Time/Place: Victorian London, circa 1887
Search terms used: "19th century hallucinogens", "Victorian hallucinogens", "Victorian aphrodisiacs", "hallucinogen sexual effects"
This is for the same Victorian urban fantasy story in my earlier post (a big thank-you to all the people who replied, btw! you guys were extremely helpful!). One of the subplots involves a young woman, Miss A, who is the daughter of a murdered professor (and who isn't the most mentally stable person, even before her father's death). Over the course of the story, she grows more and more obsessed with Mr. B, the policeman who's working to solve the murder.
Towards the end of the story arc, Miss A drugs Mr. B, and has sex with him while he's under the influence. She doesn't see herself as doing anything wrong - in her mind, it's like giving him a love potion in a romance story, and she believes she can make him fall in love and marry her, which would cancel out any sin committed by having sex before marriage. Needless to say, it doesn't work - Mr. B is disgusted and horrified when he realizes what's happened, and wants nothing to do with her.
My question is, what kind of drugs, available in the late 19th century, would leave a man complete incoherent and unaware of his surroundings, but still able to perform sexually? The "able to perform sexually" part is vital, because it's a plot point that Miss A gets pregnant from this incident.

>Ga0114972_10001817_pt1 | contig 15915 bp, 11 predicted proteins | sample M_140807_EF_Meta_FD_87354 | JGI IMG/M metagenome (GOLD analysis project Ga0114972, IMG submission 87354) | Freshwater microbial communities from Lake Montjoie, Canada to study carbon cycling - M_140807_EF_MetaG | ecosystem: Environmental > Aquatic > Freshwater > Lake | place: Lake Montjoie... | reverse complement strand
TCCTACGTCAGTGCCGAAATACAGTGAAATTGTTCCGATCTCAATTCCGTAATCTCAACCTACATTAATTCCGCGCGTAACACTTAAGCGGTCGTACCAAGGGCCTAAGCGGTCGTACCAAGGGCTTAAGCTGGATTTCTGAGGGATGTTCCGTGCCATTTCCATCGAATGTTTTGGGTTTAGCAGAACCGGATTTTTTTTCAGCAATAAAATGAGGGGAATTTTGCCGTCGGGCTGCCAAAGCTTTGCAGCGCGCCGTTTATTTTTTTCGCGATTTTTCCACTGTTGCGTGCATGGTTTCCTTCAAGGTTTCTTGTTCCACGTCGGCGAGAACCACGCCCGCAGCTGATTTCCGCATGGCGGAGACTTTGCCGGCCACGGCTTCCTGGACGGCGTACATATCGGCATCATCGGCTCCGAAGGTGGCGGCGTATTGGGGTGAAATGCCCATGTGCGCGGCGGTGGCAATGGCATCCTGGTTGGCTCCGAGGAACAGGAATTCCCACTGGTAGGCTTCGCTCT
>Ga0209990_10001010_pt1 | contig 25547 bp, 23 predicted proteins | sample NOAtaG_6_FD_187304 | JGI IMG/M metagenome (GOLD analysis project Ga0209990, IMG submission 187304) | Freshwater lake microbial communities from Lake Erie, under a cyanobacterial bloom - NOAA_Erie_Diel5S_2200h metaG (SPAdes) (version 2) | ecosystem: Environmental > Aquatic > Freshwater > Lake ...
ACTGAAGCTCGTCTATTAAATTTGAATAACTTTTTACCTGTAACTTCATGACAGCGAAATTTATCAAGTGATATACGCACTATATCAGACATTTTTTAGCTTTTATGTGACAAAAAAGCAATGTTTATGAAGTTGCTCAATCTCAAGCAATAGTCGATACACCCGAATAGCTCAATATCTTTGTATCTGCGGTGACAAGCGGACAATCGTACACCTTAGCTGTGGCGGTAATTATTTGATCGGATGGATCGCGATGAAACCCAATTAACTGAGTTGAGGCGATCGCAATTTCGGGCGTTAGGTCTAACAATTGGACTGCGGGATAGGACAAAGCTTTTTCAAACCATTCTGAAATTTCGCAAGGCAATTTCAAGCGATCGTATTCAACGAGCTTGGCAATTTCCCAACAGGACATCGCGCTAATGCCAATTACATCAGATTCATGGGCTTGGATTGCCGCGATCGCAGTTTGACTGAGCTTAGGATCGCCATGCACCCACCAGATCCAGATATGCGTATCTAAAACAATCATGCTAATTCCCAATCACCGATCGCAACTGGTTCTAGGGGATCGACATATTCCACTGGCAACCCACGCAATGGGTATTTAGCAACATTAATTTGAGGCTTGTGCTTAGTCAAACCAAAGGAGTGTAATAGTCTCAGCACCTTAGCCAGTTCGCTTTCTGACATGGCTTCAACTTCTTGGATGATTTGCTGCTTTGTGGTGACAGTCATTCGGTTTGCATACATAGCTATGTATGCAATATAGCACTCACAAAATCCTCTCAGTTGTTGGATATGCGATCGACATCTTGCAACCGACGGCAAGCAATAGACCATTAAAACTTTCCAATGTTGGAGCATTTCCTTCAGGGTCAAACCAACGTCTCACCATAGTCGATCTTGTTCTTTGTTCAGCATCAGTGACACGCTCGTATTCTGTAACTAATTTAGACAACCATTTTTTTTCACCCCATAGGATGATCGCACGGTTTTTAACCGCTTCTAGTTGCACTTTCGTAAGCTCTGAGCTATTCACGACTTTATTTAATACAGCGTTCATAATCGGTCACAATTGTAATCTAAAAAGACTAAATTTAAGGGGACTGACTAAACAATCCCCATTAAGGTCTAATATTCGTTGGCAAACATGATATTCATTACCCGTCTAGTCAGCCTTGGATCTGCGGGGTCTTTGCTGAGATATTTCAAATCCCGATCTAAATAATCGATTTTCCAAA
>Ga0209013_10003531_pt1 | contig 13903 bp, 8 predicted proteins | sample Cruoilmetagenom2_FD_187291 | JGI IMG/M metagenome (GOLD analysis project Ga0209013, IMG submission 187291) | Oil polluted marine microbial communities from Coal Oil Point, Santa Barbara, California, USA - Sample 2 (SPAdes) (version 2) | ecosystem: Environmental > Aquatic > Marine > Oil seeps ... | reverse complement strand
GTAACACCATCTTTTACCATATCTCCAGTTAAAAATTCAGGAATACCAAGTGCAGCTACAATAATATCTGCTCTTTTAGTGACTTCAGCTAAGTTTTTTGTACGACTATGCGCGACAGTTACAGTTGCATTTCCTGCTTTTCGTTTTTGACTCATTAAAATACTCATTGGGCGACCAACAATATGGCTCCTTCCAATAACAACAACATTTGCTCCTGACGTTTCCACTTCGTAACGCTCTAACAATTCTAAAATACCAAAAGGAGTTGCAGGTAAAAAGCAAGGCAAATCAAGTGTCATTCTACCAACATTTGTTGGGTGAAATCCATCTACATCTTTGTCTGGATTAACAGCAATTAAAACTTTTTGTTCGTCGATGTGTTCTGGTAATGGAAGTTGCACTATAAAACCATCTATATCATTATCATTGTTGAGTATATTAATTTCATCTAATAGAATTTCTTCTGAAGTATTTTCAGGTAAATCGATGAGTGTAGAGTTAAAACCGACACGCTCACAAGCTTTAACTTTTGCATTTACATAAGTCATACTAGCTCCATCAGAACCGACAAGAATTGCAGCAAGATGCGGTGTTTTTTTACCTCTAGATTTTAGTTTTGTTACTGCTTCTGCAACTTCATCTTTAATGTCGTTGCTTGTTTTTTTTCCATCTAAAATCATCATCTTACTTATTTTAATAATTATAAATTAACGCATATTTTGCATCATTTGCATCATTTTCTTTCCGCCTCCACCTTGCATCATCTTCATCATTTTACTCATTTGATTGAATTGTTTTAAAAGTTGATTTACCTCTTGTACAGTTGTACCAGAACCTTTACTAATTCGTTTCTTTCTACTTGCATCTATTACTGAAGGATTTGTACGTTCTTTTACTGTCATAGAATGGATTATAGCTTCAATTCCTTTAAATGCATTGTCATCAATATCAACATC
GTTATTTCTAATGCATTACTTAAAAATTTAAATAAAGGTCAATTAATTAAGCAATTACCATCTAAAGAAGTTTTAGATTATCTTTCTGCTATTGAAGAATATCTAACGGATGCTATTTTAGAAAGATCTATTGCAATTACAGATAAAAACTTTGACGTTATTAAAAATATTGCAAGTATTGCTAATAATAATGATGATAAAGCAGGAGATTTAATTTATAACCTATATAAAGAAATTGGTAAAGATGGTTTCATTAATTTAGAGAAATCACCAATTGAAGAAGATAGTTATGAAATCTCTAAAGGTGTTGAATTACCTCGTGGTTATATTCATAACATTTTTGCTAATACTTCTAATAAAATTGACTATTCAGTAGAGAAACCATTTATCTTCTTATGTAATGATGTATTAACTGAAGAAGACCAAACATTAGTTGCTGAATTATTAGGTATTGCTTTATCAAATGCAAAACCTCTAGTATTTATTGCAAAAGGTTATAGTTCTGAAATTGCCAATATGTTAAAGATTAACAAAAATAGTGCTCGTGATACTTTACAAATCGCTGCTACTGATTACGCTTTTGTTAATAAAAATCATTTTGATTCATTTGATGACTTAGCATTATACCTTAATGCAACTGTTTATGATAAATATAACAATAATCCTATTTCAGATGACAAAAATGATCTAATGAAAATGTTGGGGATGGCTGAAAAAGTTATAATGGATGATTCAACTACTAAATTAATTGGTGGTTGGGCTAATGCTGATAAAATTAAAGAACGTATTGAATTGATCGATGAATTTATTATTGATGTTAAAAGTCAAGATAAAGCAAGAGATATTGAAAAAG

I can't be vague and just say "she slipped him something", because Mr. B is a very analytical person and goes to great lengths to find out exactly what Miss A did to him. However, I also don't want to write a how-to manual, so it doesn't need to be a perfect real-world drug. A particular class/family of drugs, or a real one with similar effects that I could base a fictional version on, would be ideal.
Getting access to rare herbs and potions wouldn't be a problem - Miss A's father dabbled in the occult, and left behind an extensive collection, so she could easily find the right mixture to slip into Mr. B's tea or wine. It's just a question of knowing what kind of mixture she should go for. I've found a number of books and articles that talk about Victorian scholars experimenting with peyote and other hallucinogenic drugs used in native peoples' rituals, but not many reliable sources that talk about the sexual side effects of such drugs.
To clarify, Mr. B isn't interested in Miss A at all before this happens, and he has a strong sense of honor and propriety - basically, he'd never touch her if he was sober. He's also engaged to another woman, who he's very much in love with, so it's plausible he could hallucinate he's having sex with his wife-to-be.
I know this is a sensitive subject, and I'm reasonably confident about my ability to depict the psychological effects on the characters involved. I just need some help with the technical side of things.
- 19th century hallucinogenic drugs - specific side effects needed